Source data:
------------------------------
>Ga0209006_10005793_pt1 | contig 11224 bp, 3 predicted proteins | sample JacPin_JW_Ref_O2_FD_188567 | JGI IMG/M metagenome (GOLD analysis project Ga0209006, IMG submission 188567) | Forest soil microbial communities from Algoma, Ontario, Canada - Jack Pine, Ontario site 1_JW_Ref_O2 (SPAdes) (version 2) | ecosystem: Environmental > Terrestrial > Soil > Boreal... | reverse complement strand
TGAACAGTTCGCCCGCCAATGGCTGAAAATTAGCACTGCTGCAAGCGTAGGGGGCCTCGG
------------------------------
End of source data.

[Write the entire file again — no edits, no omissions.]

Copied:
>Ga0209006_10005793_pt1 | contig 11224 bp, 3 predicted proteins | sample JacPin_JW_Ref_O2_FD_188567 | JGI IMG/M metagenome (GOLD analysis project Ga0209006, IMG submission 188567) | Forest soil microbial communities from Algoma, Ontario, Canada - Jack Pine, Ontario site 1_JW_Ref_O2 (SPAdes) (version 2) | ecosystem: Environmental > Terrestrial > Soil > Boreal... | reverse complement strand
TGAACAGTTCGCCCGCCAATGGCTGAAAATTAGCACTGCTGCAAGCGTAGGGGGCCTCGG